Country Life Today: Good news for the urban hedgehog and how you can help the species

In today's round-up we bring you research on hedgehogs from Reading University, a boost for the UK's oldest working suspension bridge and a record-breaking farmer.

Welcome news for urban hedgehogs

Although there has been a decline numbers of hedgehogs in recent years, it appears those dwelling in urban areas are doing quite well.

Researchers from Reading University have been monitoring the species and their findings were published in the journal Urban Ecosystems. They placed ink pads in hundreds of back gardens and logged any footprints of passing hedgehogs.

The team found hedgehogs were less likely to frequent gardens enjoyed by badgers, who are the species’ main predator, but were unaffected by foxes or dogs.

All gardens enjoyed by hedgehogs had clear areas for the creatures to enter. Those looking to encourage the animals into their gardens were advised to make a hole or two in fencing if their garden is completely contained.

Full story (The Telegraph)


Six-man rescue mission triggered by tired terrier

Dog tired: The nine-year-old terrier was carried to safety. Credit: Keswick Mountain Rescue Team

A tired terrier and his owner triggered a six-man rescue effort when they became stranded in the Lake District last week (12 September).

A team from the Keswick Mountain Rescue Team came to the aid of the pair after the dog refused to walk any further while out on the fells.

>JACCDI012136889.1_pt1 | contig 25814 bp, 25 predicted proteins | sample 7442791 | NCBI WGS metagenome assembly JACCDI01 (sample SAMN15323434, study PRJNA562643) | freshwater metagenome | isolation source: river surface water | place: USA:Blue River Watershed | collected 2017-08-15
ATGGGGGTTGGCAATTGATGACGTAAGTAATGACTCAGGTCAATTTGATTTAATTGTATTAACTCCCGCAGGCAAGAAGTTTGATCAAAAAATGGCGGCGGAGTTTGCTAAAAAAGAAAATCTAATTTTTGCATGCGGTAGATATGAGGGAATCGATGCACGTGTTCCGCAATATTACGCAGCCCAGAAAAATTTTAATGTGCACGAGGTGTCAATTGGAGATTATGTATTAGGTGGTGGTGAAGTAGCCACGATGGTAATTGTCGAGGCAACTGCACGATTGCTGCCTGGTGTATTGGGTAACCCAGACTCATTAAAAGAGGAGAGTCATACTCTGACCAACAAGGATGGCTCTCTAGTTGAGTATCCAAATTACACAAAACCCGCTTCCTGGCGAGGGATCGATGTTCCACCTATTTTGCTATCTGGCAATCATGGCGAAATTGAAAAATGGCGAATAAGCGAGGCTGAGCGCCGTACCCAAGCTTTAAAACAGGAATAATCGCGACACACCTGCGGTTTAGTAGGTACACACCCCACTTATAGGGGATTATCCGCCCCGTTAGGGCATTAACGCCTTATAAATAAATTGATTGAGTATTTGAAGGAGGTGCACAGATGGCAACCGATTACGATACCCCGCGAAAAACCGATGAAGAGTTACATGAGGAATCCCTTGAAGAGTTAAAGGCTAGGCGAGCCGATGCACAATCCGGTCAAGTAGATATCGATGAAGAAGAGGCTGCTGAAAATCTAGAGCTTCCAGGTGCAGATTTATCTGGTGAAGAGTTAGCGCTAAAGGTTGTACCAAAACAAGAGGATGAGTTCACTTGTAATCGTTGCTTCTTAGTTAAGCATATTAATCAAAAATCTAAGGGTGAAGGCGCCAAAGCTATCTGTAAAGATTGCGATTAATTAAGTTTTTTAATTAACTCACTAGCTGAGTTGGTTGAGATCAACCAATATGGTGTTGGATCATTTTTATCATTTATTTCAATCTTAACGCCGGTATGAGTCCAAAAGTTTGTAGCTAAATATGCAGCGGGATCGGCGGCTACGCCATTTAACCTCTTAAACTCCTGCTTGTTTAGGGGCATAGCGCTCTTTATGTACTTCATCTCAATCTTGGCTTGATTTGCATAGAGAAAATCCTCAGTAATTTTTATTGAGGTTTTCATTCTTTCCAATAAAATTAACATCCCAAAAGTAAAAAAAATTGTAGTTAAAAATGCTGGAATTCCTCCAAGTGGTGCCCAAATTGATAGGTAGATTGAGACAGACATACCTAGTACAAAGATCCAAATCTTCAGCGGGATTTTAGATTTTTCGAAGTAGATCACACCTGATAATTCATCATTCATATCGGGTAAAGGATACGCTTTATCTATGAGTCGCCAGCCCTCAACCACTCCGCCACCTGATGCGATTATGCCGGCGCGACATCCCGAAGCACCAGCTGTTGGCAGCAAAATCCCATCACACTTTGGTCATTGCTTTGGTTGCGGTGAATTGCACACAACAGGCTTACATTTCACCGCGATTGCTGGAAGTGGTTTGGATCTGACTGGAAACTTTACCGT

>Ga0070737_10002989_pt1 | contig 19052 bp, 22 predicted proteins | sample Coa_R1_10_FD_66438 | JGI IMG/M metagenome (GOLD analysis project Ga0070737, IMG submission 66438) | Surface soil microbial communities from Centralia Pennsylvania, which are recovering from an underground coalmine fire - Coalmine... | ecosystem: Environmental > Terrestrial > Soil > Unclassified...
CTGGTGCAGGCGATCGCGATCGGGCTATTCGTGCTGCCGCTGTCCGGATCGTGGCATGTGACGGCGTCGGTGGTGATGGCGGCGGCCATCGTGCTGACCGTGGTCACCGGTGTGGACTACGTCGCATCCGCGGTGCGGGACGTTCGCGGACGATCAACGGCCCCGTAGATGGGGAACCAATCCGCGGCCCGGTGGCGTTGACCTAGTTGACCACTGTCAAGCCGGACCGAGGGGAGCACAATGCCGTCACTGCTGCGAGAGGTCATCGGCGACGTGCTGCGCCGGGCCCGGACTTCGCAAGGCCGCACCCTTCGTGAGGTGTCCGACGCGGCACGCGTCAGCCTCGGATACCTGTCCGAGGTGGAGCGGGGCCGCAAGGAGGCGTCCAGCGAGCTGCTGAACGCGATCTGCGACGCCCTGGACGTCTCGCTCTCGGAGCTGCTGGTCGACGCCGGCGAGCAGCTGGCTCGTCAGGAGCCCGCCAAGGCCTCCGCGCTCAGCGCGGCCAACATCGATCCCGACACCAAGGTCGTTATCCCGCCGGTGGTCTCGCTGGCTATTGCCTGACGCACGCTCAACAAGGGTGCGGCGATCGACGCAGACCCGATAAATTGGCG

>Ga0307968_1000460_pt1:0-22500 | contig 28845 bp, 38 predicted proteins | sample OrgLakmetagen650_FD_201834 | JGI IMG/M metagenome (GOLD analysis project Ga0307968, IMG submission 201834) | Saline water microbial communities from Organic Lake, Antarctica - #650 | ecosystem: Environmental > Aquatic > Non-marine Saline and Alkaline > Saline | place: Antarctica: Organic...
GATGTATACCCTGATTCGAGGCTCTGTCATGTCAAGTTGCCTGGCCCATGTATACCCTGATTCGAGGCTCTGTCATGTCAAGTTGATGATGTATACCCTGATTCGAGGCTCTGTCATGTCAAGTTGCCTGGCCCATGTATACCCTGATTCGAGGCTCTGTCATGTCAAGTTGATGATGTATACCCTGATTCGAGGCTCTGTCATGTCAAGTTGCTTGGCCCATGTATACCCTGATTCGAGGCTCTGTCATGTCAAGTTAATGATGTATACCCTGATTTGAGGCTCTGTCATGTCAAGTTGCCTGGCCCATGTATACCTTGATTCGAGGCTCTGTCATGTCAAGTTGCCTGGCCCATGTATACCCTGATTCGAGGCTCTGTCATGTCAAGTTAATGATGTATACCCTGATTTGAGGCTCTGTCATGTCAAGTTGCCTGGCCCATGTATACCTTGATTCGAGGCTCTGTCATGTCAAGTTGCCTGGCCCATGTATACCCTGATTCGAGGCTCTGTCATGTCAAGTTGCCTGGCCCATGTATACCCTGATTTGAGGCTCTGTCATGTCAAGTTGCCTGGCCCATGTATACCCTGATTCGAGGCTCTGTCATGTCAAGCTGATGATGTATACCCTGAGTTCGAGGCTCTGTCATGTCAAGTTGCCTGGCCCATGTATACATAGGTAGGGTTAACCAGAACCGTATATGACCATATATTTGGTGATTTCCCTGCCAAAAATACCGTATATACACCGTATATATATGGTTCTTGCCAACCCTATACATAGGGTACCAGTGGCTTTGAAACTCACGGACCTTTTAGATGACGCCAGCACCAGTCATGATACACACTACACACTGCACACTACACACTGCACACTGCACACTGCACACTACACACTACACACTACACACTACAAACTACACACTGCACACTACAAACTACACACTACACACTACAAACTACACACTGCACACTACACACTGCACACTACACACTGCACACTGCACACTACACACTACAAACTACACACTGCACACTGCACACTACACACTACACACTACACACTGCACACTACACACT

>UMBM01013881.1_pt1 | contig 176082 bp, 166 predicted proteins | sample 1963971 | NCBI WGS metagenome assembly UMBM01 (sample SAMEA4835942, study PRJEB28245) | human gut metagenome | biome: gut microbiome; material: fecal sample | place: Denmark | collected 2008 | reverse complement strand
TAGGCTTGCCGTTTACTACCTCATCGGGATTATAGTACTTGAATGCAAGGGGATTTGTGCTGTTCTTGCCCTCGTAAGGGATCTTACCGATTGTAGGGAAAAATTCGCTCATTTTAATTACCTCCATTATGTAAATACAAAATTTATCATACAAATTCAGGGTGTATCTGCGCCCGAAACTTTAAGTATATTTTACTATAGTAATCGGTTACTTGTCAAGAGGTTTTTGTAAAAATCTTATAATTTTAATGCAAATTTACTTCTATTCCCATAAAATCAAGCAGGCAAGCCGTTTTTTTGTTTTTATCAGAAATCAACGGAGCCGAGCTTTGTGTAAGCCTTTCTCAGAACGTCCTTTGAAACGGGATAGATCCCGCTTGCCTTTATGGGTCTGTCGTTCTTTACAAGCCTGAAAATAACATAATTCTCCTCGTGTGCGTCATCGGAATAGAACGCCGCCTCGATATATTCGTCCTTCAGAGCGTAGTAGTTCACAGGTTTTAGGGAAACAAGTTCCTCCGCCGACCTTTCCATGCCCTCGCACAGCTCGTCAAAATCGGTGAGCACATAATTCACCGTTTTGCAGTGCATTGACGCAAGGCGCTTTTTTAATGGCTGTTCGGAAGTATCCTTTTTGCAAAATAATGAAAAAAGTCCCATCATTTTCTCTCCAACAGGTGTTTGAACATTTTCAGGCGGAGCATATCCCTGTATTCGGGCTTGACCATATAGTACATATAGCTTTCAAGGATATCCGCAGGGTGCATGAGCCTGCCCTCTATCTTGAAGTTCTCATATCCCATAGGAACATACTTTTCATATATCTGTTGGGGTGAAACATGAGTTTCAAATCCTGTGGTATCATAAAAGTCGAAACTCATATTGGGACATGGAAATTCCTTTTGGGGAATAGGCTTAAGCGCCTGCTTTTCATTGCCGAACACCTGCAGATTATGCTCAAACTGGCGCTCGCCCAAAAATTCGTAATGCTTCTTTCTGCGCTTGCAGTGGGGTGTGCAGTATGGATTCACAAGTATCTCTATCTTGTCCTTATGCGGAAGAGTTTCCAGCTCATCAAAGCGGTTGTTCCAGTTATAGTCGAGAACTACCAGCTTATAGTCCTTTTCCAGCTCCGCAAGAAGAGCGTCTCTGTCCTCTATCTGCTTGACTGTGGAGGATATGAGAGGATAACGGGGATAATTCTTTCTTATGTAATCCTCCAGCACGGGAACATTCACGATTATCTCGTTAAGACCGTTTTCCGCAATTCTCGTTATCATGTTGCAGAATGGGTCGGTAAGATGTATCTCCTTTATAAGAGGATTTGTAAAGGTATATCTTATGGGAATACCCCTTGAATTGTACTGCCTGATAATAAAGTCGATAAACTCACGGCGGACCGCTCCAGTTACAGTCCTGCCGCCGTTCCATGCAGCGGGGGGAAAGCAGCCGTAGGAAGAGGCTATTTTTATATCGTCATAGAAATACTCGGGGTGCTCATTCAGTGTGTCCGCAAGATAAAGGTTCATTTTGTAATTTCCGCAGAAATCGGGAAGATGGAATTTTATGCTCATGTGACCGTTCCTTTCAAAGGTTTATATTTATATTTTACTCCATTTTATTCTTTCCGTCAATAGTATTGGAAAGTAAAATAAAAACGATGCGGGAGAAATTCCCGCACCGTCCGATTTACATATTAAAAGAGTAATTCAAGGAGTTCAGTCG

Full story (Country Life)


Rutland rejects plans for McDonald’s

Plans have been submitted to open a McDonald’s in the outskirts of Oakham. Credit: Alamy Stock Photo

Residents of England’s smallest county have criticised plans to open a McDonald’s in the market town of Oahkham.

Rutland is the only county in England not to feature the fast food chain’s golden arches, and many locals are keen to keep things that way.

Full story (Country Life)


On this day…

The interior of the second Royal Opera House, designed by Robert Smirke. Credit: Alamy Stock Photo

In 18 September, 1809, the second theatre of the Royal Opera House opened after a fire destroyed the original theatre one year earlier. The Covent Garden venue was subjected to a second disastrous fire in 1856 and was rebuilt two years later.


Arts hoped to help residents accept coastal loss

Living on the edge: Eastern Bavents, Southwold, Suffolk. Credit: Alamy Stock Photo

‘Community operas’ are part of proposals to persuade coastal towns and villages that their homes must be sacrificed to the sea because of climate change.

A report from the Environment Agency has suggested using the arts to engage with ‘communities facing difficult choices such as managed retreat’.

Full story (Guardian)


Union Chain Bridge’s future restored

The Union Chain Bridge between Scotland and England has received £3.14m from the National Lottery Heritage Fund.

It will allow a major programme of repairs to begin next year on the 200-year-old structure over the River Tweed.

Full story (BBC)


And finally…. Farmer breaks world record

Farmer Tim Lamyman has broken the world pea yield record for the second time in three years with a yield of nearly 7.5t/ha.

‘I am absolutely thrilled with the final performance of the peas as they have shown a consistency in biomass through the season – much more so than last year,’ he said.

Full story (Farmers Weekly)